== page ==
Archive - Charles Hamilton Houston Lecture - November 6, 2003
Howard University School of Law Dean Kurt L. Schmoke is pleased to announce that the inaugural Charles Hamilton Houston Lecture will be delivered Thursday, November 6, 2003, by Professor Richard Delgado, the Derrick A. Bell Fellow and Professor of Law at the University of Pittsburgh.
The Houston Lecture is intended to honor the memory of Charles Hamilton Houston, a former dean of the Law School and one of the leading architects of the litigation strategy that toppled the system of legalized race discrimination in America. This event is sponsored by the Law School’s “Brown@50 Project,” a year-long commemorative effort to educate the public about the significance of the landmark decision in Brown v. Board of Education, 347 U.S. 483 (1954).
One of the leading commentators on race in the United States, Professor Delgado has appeared on Good Morning America, the MacNeil-Lehrer Report, PBS, NPR, the Fred Friendly Show, and Canadian NPR. Author of over one hundred journal articles and fifteen books, his work has been praised or reviewed in The Nation, The New Republic, the New York Times, Washington Post, and Wall Street Journal. His books have won eight national book prizes, including six Gustavus Myers Awards for outstanding book on human rights in North America, the American Library Association’s Outstanding Academic Book, and a Pulitzer Prize nomination. The Chronicle of Higher Education recently listed him as one of three leading Latino public intellectuals. Stanley Fish described Professor Delgado’s career and book, The Rodrigo Chronicles in the following terms: “Richard Delgado is a triple pioneer. He was the first to question free speech ideology; he and a few others invented critical race theory; and he is both a theorist and an exemplar of the importance of storytelling in the workings of the law. This volume brings all of Delgado’s strengths together in a stunning performance.”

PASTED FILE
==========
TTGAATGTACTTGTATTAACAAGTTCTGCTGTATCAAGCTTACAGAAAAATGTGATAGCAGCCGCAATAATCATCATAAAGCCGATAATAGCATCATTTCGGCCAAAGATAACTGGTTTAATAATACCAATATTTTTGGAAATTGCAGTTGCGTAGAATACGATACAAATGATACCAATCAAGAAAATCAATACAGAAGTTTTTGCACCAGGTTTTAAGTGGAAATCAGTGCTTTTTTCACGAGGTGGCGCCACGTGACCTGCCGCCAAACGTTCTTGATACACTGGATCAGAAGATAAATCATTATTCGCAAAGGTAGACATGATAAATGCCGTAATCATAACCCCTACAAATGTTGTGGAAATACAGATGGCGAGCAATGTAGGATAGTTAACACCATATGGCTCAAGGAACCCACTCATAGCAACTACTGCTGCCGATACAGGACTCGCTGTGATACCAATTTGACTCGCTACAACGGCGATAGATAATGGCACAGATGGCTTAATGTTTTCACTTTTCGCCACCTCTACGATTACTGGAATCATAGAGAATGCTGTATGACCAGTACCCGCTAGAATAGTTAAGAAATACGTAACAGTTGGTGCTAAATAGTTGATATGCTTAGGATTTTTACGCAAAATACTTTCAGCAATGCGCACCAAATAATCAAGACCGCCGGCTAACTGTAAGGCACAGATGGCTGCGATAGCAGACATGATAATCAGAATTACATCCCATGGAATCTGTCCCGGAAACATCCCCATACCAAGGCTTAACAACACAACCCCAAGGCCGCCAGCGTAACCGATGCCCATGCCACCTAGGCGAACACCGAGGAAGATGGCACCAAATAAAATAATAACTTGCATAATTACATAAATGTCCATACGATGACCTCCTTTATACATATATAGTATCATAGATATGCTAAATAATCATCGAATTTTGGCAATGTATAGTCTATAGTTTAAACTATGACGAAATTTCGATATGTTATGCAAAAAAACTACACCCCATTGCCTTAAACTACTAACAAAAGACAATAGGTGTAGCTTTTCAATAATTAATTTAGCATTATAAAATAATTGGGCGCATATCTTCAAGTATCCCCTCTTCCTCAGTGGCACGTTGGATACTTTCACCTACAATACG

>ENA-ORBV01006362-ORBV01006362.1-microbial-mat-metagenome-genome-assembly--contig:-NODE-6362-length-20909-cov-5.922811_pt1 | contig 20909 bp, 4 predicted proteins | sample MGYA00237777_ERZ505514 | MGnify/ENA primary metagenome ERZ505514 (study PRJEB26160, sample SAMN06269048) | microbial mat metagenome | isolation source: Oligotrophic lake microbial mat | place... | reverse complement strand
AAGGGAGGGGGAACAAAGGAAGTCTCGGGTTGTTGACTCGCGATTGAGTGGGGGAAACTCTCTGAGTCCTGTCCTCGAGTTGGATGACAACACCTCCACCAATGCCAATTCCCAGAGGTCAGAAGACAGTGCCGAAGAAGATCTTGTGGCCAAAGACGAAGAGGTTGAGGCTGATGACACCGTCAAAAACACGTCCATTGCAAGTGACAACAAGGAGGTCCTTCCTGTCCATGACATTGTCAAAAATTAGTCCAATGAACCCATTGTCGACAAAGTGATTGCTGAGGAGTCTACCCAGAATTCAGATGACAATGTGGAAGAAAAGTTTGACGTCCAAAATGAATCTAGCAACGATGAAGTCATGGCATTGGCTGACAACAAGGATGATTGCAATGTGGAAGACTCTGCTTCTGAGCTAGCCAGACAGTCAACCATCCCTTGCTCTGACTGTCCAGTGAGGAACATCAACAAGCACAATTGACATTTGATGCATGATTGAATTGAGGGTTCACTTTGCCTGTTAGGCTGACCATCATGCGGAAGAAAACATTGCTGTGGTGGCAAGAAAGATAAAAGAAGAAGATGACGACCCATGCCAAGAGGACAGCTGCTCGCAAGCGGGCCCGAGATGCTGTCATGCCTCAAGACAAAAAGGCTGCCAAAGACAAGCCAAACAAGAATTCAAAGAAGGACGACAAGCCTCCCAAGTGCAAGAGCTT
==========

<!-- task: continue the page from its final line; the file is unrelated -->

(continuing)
Professor Delgado will deliver his address in the Moot Court Room at 4:30 p.m. All are welcome.